19 Nov Earthraging’s water-safe skills program
The 2004 Indian Ocean Tsunami had a devastating effect on Khao Lak. However, any tourist visiting today would not find much evidence of it other than a few small museums and memorials. There were long term impacts that are often overlooked. For instance, it has left an entire generation of children, some made orphans by the Tsunami, terrified of the ocean sitting on their doorstep.
Many of the underprivileged kids staying at the R35 boarding School in Bangsak never learned how to swim. The ominous body of water stretching to the horizon, just a few kilometers from where they live, acts as a constant reminder of past tragedies. Now local teachers and companies are coming together to change that mindset. The Earthraging project was set up to teach local children water-safe skills and also to understand and feel more at home with their marine environment.
And there is one very easy thing you can do to help! Read on to find out about all the excellent work being done with local School children and help spread the word so it can continue.
How did it all begin?
Originally the Earthraging program was set up by two fellows, Haley and Clare (pictured), from ‘Princeton in Asia’ (PiA), a not-for-profit organization affiliated with Princeton University. PiA funded programs all over asia as a way of cultivating relationships with the U.S. One such program was to send teachers to Thai Schools including the R35 school in Bangsak. The fellows realised this fear that so many of the children had and so set up the Earthraging project with 3 main objectives:
- To teach students water-safe skills and how to swim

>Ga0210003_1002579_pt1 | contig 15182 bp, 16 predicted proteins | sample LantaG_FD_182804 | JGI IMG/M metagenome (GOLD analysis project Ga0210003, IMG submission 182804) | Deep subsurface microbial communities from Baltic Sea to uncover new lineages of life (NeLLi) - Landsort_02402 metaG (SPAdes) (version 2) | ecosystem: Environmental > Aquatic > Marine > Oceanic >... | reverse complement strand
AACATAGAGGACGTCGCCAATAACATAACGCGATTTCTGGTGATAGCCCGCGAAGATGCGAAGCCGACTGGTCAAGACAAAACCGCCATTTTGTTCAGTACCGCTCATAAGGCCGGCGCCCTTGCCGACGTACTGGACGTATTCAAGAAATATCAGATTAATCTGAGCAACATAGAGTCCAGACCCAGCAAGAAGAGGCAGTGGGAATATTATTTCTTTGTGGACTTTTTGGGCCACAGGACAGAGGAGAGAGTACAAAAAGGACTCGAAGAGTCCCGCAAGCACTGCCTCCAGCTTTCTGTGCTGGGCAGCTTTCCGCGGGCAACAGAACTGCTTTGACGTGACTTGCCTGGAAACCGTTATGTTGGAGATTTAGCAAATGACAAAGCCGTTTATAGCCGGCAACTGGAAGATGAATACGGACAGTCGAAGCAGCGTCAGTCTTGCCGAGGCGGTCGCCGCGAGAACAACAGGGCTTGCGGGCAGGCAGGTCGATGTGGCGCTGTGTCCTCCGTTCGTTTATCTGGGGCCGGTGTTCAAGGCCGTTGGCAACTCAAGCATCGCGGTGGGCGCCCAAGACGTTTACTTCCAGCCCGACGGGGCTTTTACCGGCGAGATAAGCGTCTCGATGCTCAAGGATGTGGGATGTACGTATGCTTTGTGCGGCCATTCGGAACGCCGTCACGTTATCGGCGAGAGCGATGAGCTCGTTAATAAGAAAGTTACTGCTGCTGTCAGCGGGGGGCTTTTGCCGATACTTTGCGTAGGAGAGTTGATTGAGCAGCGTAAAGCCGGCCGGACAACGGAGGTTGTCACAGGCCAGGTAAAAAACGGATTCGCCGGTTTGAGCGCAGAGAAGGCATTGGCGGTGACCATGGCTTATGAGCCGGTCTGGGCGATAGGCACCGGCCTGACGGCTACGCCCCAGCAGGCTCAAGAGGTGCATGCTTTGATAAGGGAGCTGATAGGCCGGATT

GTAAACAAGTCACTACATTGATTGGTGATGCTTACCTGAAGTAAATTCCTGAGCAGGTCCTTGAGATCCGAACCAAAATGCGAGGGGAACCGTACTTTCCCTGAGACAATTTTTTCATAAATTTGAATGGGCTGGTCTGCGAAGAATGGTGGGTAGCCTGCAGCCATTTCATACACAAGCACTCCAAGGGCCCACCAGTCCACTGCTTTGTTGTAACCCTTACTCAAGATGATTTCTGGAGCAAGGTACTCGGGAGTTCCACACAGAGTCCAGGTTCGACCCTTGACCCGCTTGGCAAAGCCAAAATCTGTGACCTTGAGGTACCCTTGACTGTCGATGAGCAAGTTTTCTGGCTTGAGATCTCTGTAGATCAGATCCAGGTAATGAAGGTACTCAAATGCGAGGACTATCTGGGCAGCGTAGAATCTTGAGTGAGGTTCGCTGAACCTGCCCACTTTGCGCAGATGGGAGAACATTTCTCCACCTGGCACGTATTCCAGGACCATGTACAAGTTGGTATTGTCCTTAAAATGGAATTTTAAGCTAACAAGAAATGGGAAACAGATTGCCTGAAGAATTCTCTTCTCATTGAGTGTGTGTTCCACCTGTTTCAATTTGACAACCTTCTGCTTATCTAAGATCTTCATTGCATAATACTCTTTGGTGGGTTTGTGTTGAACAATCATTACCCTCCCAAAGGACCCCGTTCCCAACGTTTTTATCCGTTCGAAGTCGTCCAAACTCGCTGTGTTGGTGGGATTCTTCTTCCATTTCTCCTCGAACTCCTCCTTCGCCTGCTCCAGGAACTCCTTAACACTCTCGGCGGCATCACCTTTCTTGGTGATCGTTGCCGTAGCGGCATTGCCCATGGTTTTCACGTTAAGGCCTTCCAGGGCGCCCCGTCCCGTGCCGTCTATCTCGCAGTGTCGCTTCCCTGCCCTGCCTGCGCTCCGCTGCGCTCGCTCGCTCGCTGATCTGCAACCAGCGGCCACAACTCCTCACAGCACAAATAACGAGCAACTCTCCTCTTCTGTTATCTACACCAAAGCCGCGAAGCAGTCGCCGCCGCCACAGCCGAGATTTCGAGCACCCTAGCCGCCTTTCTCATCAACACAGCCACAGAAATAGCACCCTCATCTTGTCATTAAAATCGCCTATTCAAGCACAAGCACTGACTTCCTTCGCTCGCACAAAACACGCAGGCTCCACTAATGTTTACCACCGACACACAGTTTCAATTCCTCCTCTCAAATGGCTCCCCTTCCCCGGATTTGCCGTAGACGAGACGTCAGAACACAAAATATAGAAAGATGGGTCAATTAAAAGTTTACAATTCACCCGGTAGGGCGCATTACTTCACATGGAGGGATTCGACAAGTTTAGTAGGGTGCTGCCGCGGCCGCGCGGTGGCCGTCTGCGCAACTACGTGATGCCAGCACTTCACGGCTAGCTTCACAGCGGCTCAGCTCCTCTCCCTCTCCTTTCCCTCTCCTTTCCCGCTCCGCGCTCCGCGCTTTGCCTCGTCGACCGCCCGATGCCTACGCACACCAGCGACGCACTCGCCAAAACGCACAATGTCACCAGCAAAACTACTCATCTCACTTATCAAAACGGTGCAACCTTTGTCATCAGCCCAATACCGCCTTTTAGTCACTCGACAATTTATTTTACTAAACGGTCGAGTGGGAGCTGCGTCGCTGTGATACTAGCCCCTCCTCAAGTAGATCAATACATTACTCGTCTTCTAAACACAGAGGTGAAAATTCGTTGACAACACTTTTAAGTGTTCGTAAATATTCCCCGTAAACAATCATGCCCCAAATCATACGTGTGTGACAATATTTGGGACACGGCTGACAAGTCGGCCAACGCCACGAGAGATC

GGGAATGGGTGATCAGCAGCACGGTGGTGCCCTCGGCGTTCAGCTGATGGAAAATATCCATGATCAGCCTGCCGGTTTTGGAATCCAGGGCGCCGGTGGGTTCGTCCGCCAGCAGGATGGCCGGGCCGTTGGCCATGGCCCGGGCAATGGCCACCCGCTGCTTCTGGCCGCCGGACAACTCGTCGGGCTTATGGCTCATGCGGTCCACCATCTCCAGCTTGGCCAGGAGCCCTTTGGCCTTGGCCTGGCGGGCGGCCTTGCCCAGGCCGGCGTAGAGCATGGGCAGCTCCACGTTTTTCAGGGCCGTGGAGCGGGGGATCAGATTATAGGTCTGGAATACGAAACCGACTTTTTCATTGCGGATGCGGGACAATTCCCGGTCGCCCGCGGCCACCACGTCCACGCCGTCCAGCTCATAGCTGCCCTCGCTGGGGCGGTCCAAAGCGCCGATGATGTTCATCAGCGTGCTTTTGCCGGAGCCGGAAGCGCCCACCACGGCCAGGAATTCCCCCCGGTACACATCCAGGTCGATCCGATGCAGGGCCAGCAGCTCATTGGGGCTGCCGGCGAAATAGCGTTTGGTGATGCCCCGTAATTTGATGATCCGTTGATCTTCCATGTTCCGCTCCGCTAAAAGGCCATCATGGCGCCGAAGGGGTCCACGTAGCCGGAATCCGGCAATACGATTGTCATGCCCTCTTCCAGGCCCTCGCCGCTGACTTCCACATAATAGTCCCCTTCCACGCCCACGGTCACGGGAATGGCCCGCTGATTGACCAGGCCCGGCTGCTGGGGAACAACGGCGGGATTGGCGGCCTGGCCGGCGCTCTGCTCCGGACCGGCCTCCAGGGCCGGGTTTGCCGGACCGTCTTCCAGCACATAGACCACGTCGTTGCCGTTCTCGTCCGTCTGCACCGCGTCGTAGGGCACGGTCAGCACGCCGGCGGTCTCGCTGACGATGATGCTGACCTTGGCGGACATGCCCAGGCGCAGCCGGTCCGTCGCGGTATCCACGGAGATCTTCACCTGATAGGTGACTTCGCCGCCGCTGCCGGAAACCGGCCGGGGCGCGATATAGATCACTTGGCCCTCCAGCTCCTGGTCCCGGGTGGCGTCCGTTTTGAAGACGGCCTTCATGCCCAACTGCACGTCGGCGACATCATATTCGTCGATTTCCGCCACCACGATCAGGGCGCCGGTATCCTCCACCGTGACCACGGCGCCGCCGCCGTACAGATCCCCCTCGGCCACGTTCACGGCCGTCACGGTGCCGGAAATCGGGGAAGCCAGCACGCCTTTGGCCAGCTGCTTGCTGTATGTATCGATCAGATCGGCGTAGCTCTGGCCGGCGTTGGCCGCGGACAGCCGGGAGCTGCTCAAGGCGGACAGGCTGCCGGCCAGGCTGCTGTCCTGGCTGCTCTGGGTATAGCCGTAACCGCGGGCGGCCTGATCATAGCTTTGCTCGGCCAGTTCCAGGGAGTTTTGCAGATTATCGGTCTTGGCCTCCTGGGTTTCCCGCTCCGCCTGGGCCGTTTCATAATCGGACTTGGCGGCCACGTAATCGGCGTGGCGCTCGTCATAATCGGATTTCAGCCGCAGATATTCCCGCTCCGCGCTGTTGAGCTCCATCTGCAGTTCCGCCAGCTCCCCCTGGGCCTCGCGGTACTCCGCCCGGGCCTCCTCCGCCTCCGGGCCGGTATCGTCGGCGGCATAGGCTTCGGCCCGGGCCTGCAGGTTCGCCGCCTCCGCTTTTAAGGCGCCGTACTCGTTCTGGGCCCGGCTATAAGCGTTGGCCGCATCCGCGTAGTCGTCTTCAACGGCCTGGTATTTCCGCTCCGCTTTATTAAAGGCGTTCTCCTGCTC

- To teach students about the marine environment in their own backyard
- Improve students English speaking abilities outside of the classroom environment
Who is involved now?
Earthraging quickly evolved as various companies, charities and organizations became involved. There have been two main partners to really get the project off the ground. First were the School teachers at the R35 school. They help to get the permissions from the school directors, which can be a task in itself. This year one particularly enthusiastic teacher from last season came back to help with the program. Libby helped to organize the kids and briefed the new teachers on this program.
Second to help were Wicked Diving, a Khao Lak based Scuba diving company. Wicked have helped organize all the logistics outside of the School. Wicked’s ‘Projects coordinator’, Lena, has taken the lead in getting everything going. Lena (who happens to be fluent in Thai) is in charge of all transport, safety and staff. However, she is also involved in much more.
Wicked, Sweetlips and more
Arranging swimming lessons for 60 children at a time is not an easy task. Lena went to discuss the matter with Olan; the owner of a local dive academy called Andaman Sweetlips. Lena and Olan had brainstorming sessions of how to engage the students and keep them interested. Olan offered the use of his dive academy to host the occasion and between them they arranged several different stations with the help of other local charities and organizations. The end product was very impressive.